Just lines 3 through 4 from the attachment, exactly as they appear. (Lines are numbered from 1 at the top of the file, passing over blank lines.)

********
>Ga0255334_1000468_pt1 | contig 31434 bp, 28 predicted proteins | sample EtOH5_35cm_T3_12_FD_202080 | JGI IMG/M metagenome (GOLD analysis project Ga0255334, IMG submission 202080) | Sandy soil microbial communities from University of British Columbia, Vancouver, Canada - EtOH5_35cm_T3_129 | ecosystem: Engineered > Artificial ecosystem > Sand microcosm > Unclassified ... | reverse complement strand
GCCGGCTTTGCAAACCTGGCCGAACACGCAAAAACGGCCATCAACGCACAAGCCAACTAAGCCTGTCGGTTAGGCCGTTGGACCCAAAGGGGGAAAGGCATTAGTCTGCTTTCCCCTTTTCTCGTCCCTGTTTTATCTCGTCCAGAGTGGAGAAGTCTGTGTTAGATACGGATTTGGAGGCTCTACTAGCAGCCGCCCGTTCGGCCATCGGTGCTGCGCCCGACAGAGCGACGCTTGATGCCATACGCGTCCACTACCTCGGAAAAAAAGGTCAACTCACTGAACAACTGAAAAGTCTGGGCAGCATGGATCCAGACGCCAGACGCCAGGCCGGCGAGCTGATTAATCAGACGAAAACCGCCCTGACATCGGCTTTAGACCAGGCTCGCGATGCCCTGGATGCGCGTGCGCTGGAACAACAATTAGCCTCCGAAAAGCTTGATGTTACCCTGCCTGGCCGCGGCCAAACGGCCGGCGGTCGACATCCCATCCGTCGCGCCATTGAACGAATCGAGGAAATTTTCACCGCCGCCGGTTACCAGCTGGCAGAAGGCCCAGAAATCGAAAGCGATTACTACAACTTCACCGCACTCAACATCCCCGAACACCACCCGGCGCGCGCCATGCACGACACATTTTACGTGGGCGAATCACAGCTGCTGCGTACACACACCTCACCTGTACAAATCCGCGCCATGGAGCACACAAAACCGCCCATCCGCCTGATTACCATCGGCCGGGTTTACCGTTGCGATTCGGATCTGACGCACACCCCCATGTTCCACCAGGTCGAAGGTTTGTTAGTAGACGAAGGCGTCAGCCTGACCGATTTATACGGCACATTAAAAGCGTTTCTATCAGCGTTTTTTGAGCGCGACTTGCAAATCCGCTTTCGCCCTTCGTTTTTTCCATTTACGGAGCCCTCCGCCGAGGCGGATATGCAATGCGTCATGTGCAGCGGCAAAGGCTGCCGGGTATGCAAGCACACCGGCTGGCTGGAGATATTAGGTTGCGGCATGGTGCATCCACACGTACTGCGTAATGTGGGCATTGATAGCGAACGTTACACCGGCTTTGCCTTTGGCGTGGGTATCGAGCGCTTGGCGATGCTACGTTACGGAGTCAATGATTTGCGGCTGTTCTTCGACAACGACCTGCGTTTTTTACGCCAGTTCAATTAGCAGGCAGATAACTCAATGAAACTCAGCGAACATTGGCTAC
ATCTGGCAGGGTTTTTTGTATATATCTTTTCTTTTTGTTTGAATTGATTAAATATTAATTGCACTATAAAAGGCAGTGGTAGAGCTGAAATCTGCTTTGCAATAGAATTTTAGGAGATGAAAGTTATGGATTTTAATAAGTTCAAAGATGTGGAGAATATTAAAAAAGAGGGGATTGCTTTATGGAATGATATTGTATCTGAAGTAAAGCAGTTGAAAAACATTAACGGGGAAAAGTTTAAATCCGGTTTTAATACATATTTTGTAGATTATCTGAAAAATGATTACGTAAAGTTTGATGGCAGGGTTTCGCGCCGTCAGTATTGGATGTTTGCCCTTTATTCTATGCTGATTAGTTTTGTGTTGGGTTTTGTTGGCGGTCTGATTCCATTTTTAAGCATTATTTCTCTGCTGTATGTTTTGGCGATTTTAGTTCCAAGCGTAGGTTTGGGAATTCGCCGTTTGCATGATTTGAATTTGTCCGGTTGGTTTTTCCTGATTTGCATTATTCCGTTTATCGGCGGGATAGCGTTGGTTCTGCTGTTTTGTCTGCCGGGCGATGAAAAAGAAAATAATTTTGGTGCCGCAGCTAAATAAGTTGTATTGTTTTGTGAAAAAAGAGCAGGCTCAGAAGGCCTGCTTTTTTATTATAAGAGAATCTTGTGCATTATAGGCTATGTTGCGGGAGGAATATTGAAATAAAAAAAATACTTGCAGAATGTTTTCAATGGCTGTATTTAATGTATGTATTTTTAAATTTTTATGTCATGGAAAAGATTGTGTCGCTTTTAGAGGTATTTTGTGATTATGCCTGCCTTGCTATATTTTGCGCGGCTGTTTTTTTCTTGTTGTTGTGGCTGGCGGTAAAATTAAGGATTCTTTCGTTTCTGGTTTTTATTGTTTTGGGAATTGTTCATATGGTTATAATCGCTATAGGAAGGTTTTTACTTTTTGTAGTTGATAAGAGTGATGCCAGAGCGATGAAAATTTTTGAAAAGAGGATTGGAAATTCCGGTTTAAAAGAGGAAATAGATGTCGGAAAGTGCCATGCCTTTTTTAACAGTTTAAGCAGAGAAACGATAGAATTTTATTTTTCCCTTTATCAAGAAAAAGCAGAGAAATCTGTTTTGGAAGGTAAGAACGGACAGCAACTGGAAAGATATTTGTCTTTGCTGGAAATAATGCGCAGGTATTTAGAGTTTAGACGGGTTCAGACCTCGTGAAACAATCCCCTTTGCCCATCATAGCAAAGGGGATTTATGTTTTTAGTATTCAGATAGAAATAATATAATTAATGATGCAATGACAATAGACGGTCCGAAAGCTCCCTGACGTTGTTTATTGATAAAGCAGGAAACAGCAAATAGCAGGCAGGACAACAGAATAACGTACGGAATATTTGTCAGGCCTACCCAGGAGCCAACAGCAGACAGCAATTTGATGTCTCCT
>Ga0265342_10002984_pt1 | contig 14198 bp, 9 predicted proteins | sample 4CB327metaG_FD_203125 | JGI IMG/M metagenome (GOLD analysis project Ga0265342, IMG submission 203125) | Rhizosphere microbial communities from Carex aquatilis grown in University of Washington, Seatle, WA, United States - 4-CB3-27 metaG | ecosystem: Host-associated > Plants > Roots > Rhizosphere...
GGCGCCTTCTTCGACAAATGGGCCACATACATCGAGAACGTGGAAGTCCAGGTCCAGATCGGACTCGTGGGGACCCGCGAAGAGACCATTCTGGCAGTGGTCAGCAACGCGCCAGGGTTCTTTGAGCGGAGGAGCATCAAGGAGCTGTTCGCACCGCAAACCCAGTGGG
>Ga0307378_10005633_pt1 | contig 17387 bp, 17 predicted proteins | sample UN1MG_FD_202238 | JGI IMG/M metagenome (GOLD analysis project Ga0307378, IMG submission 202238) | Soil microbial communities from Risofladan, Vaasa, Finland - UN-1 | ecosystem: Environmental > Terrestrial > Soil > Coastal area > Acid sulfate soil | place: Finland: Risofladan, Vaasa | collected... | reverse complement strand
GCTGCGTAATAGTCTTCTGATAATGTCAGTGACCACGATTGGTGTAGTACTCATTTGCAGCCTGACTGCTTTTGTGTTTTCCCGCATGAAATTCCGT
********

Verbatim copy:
ATCTGGCAGGGTTTTTTGTATATATCTTTTCTTTTTGTTTGAATTGATTAAATATTAATTGCACTATAAAAGGCAGTGGTAGAGCTGAAATCTGCTTTGCAATAGAATTTTAGGAGATGAAAGTTATGGATTTTAATAAGTTCAAAGATGTGGAGAATATTAAAAAAGAGGGGATTGCTTTATGGAATGATATTGTATCTGAAGTAAAGCAGTTGAAAAACATTAACGGGGAAAAGTTTAAATCCGGTTTTAATACATATTTTGTAGATTATCTGAAAAATGATTACGTAAAGTTTGATGGCAGGGTTTCGCGCCGTCAGTATTGGATGTTTGCCCTTTATTCTATGCTGATTAGTTTTGTGTTGGGTTTTGTTGGCGGTCTGATTCCATTTTTAAGCATTATTTCTCTGCTGTATGTTTTGGCGATTTTAGTTCCAAGCGTAGGTTTGGGAATTCGCCGTTTGCATGATTTGAATTTGTCCGGTTGGTTTTTCCTGATTTGCATTATTCCGTTTATCGGCGGGATAGCGTTGGTTCTGCTGTTTTGTCTGCCGGGCGATGAAAAAGAAAATAATTTTGGTGCCGCAGCTAAATAAGTTGTATTGTTTTGTGAAAAAAGAGCAGGCTCAGAAGGCCTGCTTTTTTATTATAAGAGAATCTTGTGCATTATAGGCTATGTTGCGGGAGGAATATTGAAATAAAAAAAATACTTGCAGAATGTTTTCAATGGCTGTATTTAATGTATGTATTTTTAAATTTTTATGTCATGGAAAAGATTGTGTCGCTTTTAGAGGTATTTTGTGATTATGCCTGCCTTGCTATATTTTGCGCGGCTGTTTTTTTCTTGTTGTTGTGGCTGGCGGTAAAATTAAGGATTCTTTCGTTTCTGGTTTTTATTGTTTTGGGAATTGTTCATATGGTTATAATCGCTATAGGAAGGTTTTTACTTTTTGTAGTTGATAAGAGTGATGCCAGAGCGATGAAAATTTTTGAAAAGAGGATTGGAAATTCCGGTTTAAAAGAGGAAATAGATGTCGGAAAGTGCCATGCCTTTTTTAACAGTTTAAGCAGAGAAACGATAGAATTTTATTTTTCCCTTTATCAAGAAAAAGCAGAGAAATCTGTTTTGGAAGGTAAGAACGGACAGCAACTGGAAAGATATTTGTCTTTGCTGGAAATAATGCGCAGGTATTTAGAGTTTAGACGGGTTCAGACCTCGTGAAACAATCCCCTTTGCCCATCATAGCAAAGGGGATTTATGTTTTTAGTATTCAGATAGAAATAATATAATTAATGATGCAATGACAATAGACGGTCCGAAAGCTCCCTGACGTTGTTTATTGATAAAGCAGGAAACAGCAAATAGCAGGCAGGACAACAGAATAACGTACGGAATATTTGTCAGGCCTACCCAGGAGCCAACAGCAGACAGCAATTTGATGTCTCCT
>Ga0265342_10002984_pt1 | contig 14198 bp, 9 predicted proteins | sample 4CB327metaG_FD_203125 | JGI IMG/M metagenome (GOLD analysis project Ga0265342, IMG submission 203125) | Rhizosphere microbial communities from Carex aquatilis grown in University of Washington, Seatle, WA, United States - 4-CB3-27 metaG | ecosystem: Host-associated > Plants > Roots > Rhizosphere...